22 SES 14 C, Mariganisation and Co-created Education
The need for high levels of post-secondary education has more and more become a condition for success within the global labour markets. Thus, the importance across Europe for young people to have an equal opportunity to Higher Education has been recognised and become an important goal for the European countries. However, empirical evidence suggests that when it comes to social class, equal opportunities on its own will not ensure equal outcomes (Norwegian Directorate for Education and Training 2014; Caspersen et.al. 2012). The global growth of Higher Education institutions has given better access to students who may have experienced economic, educational and cultural forms of deprivation (Collini 2017). On the other hand, generations of families not entering education is often a consequence of limited social, economic and cultural capitals. Young people/students with a background with being Not in Education Employment or Training (NEET) or having been Early School Leavers (ESL), are associated with long-term negative outcomes. This again produces specific barriers for what we call first-generation students (students identified as the first within the family to enter higher education) entering Higher Education. All the presenters in this symposium are partners in an Erasmus+ project called Marginalisation and Co-Creating (MaCE). Their institutions are all located within districts with high NEET and ESL rates, and high dropout rate from Higher Educational Institutions.
This symposium addresses the concerns above first generation students completion rates and access to the labour market (European Commission 2017). We are investigating which processes leads to completion for the first generation students. We are trying to find out how the educational programmes can build on the young people experiences, to be draw upon as a resource within research and the educational setting. We are therefore engaging students on both master and bachelor programme in research on younger ESL/NEET students, training them further in methodology and working side by side with experienced researchers. In this way, they will be able to draw upon their own lived experiences as well as learning both practically and theoretically together with fellow students and researchers.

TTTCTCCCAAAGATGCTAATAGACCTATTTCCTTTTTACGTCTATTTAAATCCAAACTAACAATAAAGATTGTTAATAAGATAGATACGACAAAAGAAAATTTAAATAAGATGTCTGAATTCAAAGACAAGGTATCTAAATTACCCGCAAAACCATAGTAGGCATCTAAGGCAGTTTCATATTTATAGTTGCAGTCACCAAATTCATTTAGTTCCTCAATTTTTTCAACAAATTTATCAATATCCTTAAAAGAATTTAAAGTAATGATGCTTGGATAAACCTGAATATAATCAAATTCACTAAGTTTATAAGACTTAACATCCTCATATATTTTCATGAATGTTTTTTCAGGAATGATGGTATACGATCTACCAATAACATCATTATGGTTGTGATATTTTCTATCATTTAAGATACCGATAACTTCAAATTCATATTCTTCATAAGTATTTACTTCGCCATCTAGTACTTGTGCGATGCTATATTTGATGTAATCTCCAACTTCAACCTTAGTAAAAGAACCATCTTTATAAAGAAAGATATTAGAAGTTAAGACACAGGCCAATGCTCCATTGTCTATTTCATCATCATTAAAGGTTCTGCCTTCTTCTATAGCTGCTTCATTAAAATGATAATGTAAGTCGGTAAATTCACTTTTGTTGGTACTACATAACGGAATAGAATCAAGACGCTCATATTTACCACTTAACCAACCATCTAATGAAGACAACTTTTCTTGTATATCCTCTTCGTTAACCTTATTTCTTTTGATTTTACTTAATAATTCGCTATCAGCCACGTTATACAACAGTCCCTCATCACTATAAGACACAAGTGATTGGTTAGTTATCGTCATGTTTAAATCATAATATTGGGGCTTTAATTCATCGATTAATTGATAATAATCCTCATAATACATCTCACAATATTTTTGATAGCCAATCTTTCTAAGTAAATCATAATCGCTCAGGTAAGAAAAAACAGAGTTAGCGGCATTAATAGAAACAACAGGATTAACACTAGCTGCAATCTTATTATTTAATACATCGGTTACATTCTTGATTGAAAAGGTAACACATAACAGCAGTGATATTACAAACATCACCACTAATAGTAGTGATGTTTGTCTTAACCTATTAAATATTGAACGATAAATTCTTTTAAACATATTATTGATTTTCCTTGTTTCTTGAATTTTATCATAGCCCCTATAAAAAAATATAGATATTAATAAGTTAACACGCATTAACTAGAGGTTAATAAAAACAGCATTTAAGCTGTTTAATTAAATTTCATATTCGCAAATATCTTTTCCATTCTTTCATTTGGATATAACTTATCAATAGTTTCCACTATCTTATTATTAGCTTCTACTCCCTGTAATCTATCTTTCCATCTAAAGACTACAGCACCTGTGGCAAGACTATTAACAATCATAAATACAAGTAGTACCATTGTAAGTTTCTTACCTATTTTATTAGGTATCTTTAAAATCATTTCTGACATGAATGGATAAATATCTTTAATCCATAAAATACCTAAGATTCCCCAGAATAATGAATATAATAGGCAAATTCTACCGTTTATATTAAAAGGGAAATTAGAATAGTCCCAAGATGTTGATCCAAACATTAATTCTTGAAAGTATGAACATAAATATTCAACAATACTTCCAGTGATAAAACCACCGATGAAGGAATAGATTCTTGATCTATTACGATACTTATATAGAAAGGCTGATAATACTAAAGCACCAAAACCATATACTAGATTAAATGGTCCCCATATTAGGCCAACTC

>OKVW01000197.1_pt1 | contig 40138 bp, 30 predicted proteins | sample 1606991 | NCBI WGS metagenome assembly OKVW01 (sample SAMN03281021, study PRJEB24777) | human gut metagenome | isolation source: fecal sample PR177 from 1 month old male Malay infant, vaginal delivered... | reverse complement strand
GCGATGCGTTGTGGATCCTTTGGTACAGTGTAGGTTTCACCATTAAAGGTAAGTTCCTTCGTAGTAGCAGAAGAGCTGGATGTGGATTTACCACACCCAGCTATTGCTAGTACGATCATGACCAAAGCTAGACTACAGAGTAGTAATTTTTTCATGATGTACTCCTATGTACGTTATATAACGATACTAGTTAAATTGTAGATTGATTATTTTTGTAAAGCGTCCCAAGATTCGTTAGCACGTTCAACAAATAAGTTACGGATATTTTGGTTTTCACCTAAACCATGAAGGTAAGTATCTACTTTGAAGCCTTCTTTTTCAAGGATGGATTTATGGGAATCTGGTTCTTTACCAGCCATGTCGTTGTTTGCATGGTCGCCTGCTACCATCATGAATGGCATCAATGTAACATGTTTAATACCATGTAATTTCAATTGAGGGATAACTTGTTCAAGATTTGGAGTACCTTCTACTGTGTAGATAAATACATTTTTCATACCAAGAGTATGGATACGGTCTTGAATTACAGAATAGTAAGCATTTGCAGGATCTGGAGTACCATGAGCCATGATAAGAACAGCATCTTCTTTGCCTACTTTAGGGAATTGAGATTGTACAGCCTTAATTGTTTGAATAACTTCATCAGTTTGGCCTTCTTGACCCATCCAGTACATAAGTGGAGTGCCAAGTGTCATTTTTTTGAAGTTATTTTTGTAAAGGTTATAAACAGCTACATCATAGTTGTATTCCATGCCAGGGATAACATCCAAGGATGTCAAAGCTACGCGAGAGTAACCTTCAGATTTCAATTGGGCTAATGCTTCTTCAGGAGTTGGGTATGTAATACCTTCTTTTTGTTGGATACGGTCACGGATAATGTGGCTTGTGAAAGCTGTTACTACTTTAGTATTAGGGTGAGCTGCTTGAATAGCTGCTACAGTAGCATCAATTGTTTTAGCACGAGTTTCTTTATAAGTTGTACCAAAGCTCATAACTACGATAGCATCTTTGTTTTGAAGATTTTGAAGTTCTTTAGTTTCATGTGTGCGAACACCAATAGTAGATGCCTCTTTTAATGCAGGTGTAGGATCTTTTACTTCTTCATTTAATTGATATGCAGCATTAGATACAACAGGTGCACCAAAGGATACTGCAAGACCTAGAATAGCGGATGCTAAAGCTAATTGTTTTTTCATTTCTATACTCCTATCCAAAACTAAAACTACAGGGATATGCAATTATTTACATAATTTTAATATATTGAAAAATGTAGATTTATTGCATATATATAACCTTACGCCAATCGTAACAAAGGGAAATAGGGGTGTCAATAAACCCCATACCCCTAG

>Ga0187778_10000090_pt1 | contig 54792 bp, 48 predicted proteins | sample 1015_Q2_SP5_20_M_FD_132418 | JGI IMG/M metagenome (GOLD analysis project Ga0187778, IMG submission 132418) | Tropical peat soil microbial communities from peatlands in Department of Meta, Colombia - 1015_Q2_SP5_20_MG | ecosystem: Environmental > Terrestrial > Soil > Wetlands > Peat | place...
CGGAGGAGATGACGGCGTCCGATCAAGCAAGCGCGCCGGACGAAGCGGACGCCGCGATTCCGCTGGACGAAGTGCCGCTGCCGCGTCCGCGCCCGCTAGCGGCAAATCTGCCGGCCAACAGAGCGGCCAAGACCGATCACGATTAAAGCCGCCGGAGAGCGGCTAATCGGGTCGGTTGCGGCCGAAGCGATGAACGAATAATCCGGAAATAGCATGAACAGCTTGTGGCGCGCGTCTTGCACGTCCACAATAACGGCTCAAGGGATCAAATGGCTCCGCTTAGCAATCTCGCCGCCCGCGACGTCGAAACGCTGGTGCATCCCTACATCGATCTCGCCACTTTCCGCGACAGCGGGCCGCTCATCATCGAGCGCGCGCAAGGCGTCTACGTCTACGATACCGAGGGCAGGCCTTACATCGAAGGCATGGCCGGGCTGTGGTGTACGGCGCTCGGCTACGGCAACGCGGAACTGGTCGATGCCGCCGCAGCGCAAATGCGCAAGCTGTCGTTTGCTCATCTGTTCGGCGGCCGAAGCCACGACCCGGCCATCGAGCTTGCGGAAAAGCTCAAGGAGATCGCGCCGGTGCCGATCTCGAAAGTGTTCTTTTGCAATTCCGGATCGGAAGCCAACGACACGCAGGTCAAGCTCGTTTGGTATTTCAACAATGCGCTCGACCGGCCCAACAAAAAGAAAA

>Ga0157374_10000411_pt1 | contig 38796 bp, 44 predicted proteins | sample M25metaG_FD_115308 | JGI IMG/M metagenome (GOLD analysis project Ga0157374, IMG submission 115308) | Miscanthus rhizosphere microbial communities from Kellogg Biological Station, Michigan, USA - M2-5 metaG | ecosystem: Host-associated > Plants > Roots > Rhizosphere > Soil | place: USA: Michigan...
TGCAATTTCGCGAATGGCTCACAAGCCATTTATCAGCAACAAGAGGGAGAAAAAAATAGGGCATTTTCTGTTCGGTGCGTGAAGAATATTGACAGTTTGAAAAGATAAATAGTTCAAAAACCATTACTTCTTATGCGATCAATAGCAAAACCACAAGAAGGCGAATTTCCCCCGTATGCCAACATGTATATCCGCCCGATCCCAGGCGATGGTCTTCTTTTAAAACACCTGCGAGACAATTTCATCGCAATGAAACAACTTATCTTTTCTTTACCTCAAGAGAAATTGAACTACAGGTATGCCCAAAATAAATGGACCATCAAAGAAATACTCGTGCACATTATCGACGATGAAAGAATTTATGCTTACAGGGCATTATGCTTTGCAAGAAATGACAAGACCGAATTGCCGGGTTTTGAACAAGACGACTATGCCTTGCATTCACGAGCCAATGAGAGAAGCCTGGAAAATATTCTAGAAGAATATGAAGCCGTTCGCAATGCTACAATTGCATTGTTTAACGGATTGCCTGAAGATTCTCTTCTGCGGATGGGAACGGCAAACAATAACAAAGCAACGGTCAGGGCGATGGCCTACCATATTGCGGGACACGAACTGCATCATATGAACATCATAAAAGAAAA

The methodology to investigate these processes will apply an ethnographic biographical approach called The Indirect Approach (Moshuus & Eide, 2016) and field notes. This is the same methodology that these students will be trained in for the data collection with younger young people that are in the NEET and ESL category. This is an conversational approach in an informal environment dialogic approach that informants disclose information that is significant and revealing. The quality of using this approach will rely on the ability to engage vulnerable students in conversation in which both questions and answers extract the essence from the students’ context. Building the conversation on the informant’s responses concerning hobbies and currents interests is an example of what we call ‘happenstance’ (Moshuus & Eide, 2016, p. 4ff), in which something unforeseen moves the research situation from an interchange between interviewer and informant to a more personal exchange. Through these interviews we seek to get the students’ own stories about their experience I education.
Through the three papers being presented, we will look at the co-creating/co research and the indirect approach to access genuine inquiry with regards to understanding young people´s lives from their true perspective.
Caspersen, J., Hovdhaugen, E., & Karlsen, H. (2012). Ulikhet i høyere utdanning: En litteraturgjennomgang for perioden 2002-2012. NIFU 32/2012 Collini, S (2017) Speaking of Universities. London: Verso Fine, M. (1991). Framing dropouts. Notes on the politics of an urban public high school. Albany, NY. State University of New York Press Moshuus, G. H & Eide, K. (2016). The Indirect Approach: How to Discover Context When Studying Marginal Youth. In: International journal of qualitative methods, vol.15, nr.1, p.1-10 Norwegian Directorate for Education and Training (2014). Utdanningsspeilet. (Links to an external site.)Links to an external site. Respondek, L., Seufert, T., Stupnisky R. & Nett, U. N., (2017). Perceived Academic Control and Academic Emotions Predict Undergraduate University Student Success: Examining Effects on Dropout Intention and Achievement. In; Frontiers in Psychology. 2017; 8: 243. Spiegler, T. & Bednarek, A., 2013). First-generation students: what we ask, what we know and what it means: an international review of the state of research. In; International Studies in Sociology of Education.Volume 23, 2013 - Issue 4 European Commission, (2017). Communication from the commission to the European Parliament, the Council, the European Economic and Social Committee and the Committee of the Regions on a renewed EU agenda for higher education. on a renewed EU agenda for higher education.
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